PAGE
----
Make us your home page
Instagram

Today’s top headlines delivered to you daily.

(View our Privacy Policy)

Group will sue to keep voucher questions off ballot

A group of public education advocates is expected to file a lawsuit today in Tallahassee asking that two private school voucher measures be struck from the November ballot.

The plaintiffs — including a state teachers union and associations for school boards and superintendents — say both Amendments 7 and 9 should be scrapped. They contend the Florida Taxation and Budget Reform Commission exceeded its constitutional authority in proposing them.

Both ballot measures seek to rewrite language in the Florida Constitution that was used by the courts to strike down Opportunity Scholarships, the first and most controversial of the three voucher programs created under then-Gov. Jeb Bush.

The amendments "have nothing to do with taxation or the state budgetary process," says the suit, a copy of which the plaintiffs provided early to the St. Petersburg Times. "They deal rather with the separation of church and state, (and) Florida's obligation to provide for the education of its children through a system of free public schools."

In addition, the suit says, Amendment 9 should be removed because its ballot title and summary are misleading.

The lawsuit is the latest salvo in Florida's nine-year battle over vouchers, which allow students to attend private school using public money. Florida has about 39,000 students on vouchers — more than any other state.

The suit's arguments are ludicrous, said Greg Turbeville, a commission member and former policy director for Bush.

"Education spending is the state's top priority, so why shouldn't" the commission deal with it? he asked. "That's an argument they're going to have a tough time supporting."

In 2006, the Florida Supreme Court struck down Opportunity Scholarships. Since then, Bush and/or his proxies, including allies on the taxation and budget commission, have pushed to revive the program and legally insulate the remaining two voucher programs. One is for disabled children, the other for poor children.

Amendment 7 would nix the "no aid" language in the state Constitution that bars state money from going to religious institutions. An appeals court struck down Opportunity Scholarships on those grounds.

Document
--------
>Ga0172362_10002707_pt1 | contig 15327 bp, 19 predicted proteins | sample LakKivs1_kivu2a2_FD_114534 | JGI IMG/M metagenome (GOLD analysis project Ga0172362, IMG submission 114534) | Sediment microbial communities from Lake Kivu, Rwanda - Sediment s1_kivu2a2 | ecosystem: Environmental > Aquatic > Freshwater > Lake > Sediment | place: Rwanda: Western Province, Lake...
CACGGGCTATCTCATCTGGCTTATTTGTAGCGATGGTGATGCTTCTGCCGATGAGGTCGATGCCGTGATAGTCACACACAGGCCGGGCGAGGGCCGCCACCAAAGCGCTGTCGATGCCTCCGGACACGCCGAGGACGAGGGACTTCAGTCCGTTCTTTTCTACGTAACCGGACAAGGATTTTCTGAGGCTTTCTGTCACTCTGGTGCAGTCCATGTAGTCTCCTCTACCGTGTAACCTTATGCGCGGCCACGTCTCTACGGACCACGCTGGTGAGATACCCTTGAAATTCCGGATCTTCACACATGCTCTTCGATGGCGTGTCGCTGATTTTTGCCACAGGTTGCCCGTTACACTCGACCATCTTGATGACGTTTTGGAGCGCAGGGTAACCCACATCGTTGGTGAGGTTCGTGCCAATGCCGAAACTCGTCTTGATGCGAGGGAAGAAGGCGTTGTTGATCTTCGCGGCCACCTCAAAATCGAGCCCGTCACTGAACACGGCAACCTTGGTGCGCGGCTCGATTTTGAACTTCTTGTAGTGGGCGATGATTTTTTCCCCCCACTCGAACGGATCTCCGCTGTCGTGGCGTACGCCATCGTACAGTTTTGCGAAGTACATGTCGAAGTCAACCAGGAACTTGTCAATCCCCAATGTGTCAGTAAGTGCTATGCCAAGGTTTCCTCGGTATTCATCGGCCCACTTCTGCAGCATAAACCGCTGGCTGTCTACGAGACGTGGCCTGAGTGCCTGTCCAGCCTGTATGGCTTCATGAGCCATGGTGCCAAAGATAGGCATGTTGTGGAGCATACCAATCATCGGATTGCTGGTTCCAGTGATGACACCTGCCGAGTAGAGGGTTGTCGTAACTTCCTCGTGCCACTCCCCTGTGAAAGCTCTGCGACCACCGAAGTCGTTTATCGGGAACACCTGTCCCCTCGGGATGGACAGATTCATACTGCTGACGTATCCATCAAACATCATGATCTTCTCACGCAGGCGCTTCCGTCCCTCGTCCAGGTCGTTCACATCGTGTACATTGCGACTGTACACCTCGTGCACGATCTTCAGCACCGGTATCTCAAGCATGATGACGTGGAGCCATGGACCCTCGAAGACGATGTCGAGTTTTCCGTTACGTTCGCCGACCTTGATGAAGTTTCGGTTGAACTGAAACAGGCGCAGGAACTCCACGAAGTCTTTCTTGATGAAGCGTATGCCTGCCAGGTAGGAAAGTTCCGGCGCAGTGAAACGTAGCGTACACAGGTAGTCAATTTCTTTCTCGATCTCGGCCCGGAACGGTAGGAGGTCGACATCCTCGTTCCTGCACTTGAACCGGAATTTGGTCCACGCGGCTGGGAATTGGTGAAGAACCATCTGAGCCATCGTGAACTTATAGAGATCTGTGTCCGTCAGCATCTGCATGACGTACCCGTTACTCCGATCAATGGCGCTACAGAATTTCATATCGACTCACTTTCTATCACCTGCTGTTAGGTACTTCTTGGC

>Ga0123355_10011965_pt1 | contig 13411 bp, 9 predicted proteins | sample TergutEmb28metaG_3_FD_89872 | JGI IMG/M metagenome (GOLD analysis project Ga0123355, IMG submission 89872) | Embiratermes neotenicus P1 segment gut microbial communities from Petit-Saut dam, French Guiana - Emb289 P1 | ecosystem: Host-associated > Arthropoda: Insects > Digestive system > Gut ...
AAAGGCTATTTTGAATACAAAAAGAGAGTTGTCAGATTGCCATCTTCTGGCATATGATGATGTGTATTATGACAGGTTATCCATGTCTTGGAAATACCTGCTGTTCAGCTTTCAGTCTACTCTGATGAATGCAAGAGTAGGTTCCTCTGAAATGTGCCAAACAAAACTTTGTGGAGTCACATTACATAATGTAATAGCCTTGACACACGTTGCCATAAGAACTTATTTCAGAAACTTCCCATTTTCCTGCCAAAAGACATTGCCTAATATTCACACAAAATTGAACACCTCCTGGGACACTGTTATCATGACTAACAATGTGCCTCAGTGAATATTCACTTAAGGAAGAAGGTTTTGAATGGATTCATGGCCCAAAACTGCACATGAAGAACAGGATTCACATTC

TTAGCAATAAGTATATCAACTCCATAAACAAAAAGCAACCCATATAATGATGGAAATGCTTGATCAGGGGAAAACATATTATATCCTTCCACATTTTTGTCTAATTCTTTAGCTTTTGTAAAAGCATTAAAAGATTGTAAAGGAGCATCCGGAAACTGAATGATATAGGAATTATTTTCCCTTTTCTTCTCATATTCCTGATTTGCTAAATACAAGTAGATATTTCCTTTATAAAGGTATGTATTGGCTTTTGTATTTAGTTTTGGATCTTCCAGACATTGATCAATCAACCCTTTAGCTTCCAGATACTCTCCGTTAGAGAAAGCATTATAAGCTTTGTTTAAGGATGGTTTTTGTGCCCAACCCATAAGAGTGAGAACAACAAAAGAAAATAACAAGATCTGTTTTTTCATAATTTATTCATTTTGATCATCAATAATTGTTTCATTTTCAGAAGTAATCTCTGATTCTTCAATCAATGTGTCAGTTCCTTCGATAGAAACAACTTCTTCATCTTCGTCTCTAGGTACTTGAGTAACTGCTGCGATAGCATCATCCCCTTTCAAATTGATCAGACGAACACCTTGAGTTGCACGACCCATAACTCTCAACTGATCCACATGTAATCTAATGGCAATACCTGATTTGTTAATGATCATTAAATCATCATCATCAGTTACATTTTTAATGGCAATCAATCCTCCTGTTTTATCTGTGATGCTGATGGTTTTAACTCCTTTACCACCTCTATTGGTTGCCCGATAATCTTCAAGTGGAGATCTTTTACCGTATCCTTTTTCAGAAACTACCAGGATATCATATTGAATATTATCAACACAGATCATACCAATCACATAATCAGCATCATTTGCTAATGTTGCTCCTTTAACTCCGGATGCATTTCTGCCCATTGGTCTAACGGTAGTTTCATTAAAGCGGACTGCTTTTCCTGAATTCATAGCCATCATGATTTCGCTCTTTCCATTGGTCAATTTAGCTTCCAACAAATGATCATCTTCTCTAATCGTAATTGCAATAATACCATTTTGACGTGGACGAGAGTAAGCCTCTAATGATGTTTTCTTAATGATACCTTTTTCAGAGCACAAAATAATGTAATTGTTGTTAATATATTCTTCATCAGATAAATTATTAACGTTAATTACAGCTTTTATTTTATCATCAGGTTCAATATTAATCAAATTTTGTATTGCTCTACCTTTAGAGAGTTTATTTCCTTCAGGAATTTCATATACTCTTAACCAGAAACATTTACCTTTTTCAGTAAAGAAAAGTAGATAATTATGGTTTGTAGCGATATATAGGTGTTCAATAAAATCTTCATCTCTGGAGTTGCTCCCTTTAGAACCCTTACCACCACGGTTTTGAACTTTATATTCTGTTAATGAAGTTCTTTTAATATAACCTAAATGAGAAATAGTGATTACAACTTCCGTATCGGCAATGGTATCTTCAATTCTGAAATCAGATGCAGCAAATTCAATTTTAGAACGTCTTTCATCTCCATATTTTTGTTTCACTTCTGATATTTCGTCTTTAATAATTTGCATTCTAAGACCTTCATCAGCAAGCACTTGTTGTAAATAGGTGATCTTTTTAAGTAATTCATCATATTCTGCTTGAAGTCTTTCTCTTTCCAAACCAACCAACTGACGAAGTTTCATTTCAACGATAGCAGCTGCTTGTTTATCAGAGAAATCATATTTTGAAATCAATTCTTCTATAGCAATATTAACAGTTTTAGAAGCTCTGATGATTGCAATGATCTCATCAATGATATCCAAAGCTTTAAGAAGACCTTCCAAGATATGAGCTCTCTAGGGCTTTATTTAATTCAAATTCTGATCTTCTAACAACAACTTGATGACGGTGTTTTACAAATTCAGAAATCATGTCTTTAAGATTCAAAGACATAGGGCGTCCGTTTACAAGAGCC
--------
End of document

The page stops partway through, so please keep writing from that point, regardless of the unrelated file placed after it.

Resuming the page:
After the Bush administration appealed, the Florida Supreme Court ruled Opportunity Scholarships violate a constitutional mandate for a "uniform" system of free public schools. Amendment 9 would mitigate that language.

But in a move that outraged critics, Amendment 9 would also require school districts to spend at least 65 percent of their money in classrooms — a second policy that critics contend was added to the measure to sweeten the pot for voters who don't support vouchers.

The lawsuit takes aim at the ballot title, "Requiring 65 percent of school funding for classroom instruction; state's duty for children's education."

"I think they're right," said state Rep. Darryl Rouson, D-St. Petersburg, who served on the commission but voted against putting Amendment 9 on the ballot. "My fear has been that we would become known as the Voucher Commission as opposed to the Taxation and Budget Reform Commission."

Turbeville's take: Both proposals deal with education spending, so "there's a logical connection."

The suit will be filed in Leon Circuit Court. The plaintiffs have scheduled a press conference for this morning.

Constitutional amendments need support from 60 percent of voters to pass.

Ron Matus can be reached at matus@sptimes.com or (727) 893-8873.

Group will sue to keep voucher questions off ballot 06/12/08 [Last modified: Monday, June 16, 2008 4:43pm]
Photo reprints | Article reprints

© 2017 Tampa Bay Times

    

Join the discussion: Click to view comments, add yours

Loading...
  1. What you need to know for Tuesday, June 27

    News

    Catching you up on overnight happenings, and what you need to know today.

    Former St. Petersburg mayor and current mayoral candidate Rick Baker, left, and St. Petersburg Mayor Rick Kriseman square off tonight in a debate. [Times]
  2. Once 'angry' about Obamacare, Republican David Jolly came to see it as 'safety net'

    Blogs

    Former Congressman David Jolly, who ran against Obamacare in 2013, said in an interview Monday night that he now considers it a "safety net."

  3. Five children hospitalized after chlorine release at Tampa pool store

    Accidents

    Five children were sickened at a pool store north of Tampa on Monday after a cloud of chlorine was released, according to Hillsborough County Fire Rescue.

  4. Deputies find unidentified decomposing body in Dunedin canal

    Public Safety

    DUNEDIN — Pinellas County sheriff's deputies found an unidentified male body floating in a Dunedin canal Monday afternoon, the Sheriff's Office said.

  5. Rays acquire slick-fielding shortstop Adeiny Hechavarria from Marlins

    The Heater

    ST. PETERSBURG — Chaim Bloom said the Rays weren't necessarily in the market for a shortstop. The team has a number of those. But when the Marlins recently began shopping Adeiny Hechavarria, well, that was too much to pass up.

    Adeiny Hechavarria has emerged as one of baseball’s top defensive shortstops in the past three seasons with the Marlins.